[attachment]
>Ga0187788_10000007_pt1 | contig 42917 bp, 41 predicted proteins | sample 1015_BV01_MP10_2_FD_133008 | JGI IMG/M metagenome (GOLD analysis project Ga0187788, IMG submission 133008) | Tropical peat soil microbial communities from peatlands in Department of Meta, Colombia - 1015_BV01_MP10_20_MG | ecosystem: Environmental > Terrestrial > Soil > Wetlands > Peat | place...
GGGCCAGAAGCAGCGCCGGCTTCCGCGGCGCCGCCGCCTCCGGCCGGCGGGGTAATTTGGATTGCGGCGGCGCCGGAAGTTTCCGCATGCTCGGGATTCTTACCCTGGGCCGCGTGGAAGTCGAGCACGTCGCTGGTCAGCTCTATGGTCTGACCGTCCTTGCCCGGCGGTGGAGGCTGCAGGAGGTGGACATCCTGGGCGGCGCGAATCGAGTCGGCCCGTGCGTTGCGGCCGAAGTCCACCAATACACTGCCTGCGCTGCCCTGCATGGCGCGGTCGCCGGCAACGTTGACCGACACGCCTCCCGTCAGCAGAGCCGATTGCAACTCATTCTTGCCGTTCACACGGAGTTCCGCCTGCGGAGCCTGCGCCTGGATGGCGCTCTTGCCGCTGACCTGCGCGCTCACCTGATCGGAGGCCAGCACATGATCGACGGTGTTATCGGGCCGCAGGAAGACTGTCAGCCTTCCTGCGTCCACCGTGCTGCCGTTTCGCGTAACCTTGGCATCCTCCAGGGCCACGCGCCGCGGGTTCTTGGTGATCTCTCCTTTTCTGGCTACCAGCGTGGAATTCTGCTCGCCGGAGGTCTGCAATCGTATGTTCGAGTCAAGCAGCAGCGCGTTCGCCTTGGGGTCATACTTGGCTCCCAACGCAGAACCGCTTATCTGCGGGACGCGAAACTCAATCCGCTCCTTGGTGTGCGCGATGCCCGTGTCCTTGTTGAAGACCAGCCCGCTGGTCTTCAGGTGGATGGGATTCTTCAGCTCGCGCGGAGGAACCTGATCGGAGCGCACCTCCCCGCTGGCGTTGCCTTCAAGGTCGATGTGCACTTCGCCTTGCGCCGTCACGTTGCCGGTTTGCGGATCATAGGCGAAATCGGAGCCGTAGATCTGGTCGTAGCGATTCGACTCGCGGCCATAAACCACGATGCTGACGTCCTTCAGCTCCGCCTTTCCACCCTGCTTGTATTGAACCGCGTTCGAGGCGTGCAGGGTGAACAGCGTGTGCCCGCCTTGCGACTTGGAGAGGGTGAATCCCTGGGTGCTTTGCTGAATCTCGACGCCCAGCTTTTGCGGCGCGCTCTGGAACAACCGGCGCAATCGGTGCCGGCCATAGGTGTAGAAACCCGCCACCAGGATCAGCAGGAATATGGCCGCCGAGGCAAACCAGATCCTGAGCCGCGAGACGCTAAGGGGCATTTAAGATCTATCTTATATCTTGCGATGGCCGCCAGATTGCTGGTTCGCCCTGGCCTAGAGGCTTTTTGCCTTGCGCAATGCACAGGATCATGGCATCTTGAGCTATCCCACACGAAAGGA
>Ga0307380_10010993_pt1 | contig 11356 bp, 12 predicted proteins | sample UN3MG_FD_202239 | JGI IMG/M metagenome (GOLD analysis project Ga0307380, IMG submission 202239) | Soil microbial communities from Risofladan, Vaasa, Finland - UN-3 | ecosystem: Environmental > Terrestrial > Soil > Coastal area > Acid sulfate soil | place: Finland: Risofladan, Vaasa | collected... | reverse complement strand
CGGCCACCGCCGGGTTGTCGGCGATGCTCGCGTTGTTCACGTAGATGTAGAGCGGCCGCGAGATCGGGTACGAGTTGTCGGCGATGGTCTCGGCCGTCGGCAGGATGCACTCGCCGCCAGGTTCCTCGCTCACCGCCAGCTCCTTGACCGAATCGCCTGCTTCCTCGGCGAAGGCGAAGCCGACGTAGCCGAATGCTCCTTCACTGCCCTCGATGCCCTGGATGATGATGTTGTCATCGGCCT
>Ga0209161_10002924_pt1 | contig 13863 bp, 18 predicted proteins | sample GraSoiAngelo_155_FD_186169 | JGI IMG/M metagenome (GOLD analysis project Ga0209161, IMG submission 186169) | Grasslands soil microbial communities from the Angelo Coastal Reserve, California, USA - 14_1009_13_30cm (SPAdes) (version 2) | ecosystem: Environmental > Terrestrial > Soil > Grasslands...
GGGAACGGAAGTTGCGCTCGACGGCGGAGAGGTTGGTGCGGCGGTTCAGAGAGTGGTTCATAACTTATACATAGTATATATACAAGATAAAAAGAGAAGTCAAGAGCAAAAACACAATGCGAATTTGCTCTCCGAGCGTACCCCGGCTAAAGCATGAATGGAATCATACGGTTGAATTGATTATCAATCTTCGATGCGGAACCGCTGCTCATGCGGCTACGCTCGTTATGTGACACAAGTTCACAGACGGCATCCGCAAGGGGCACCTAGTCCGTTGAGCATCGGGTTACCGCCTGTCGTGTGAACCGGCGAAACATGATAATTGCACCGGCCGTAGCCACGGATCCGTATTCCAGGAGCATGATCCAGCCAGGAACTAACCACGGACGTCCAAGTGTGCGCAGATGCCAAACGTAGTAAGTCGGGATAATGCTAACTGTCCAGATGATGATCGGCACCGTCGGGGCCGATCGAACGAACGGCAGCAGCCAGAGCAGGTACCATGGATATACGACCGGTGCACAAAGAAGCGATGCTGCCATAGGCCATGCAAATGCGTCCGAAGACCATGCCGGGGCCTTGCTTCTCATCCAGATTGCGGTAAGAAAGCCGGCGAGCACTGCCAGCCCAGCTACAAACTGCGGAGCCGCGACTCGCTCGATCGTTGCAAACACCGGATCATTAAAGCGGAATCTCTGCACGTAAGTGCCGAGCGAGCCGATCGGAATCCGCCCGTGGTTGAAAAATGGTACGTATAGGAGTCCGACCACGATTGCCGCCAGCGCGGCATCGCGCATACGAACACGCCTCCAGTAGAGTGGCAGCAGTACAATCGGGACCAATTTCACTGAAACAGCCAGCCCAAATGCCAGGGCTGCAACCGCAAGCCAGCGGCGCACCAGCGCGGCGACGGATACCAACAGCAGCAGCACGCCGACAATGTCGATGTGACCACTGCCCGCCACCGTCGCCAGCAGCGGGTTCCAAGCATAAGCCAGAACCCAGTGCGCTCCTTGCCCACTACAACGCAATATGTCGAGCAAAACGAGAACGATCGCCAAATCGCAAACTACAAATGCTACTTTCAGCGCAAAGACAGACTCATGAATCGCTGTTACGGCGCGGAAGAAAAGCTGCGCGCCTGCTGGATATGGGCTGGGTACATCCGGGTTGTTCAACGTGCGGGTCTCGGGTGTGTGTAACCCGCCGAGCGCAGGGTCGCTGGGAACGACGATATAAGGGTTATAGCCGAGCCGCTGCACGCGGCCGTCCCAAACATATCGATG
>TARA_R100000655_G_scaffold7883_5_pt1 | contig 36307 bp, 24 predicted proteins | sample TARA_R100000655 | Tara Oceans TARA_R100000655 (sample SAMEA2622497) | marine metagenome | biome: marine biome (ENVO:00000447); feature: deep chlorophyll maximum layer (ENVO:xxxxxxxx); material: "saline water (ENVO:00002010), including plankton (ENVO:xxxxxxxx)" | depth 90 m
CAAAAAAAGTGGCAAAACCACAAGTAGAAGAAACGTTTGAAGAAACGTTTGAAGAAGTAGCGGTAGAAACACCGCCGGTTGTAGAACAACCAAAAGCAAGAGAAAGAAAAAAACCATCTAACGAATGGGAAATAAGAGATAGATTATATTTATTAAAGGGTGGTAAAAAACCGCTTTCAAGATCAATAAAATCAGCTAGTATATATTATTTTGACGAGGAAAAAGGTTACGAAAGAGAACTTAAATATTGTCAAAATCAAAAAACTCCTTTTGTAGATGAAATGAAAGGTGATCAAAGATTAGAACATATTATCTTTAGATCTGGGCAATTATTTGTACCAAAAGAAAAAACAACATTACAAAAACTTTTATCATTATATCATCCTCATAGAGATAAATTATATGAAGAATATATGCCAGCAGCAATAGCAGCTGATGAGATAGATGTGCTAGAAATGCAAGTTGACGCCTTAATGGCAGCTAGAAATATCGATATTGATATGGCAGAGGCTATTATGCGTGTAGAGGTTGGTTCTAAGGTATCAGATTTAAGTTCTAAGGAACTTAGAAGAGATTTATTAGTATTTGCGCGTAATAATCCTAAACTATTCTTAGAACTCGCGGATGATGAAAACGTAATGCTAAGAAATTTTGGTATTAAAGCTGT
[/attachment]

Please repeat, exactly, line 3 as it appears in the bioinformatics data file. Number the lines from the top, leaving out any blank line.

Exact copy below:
>Ga0307380_10010993_pt1 | contig 11356 bp, 12 predicted proteins | sample UN3MG_FD_202239 | JGI IMG/M metagenome (GOLD analysis project Ga0307380, IMG submission 202239) | Soil microbial communities from Risofladan, Vaasa, Finland - UN-3 | ecosystem: Environmental > Terrestrial > Soil > Coastal area > Acid sulfate soil | place: Finland: Risofladan, Vaasa | collected... | reverse complement strand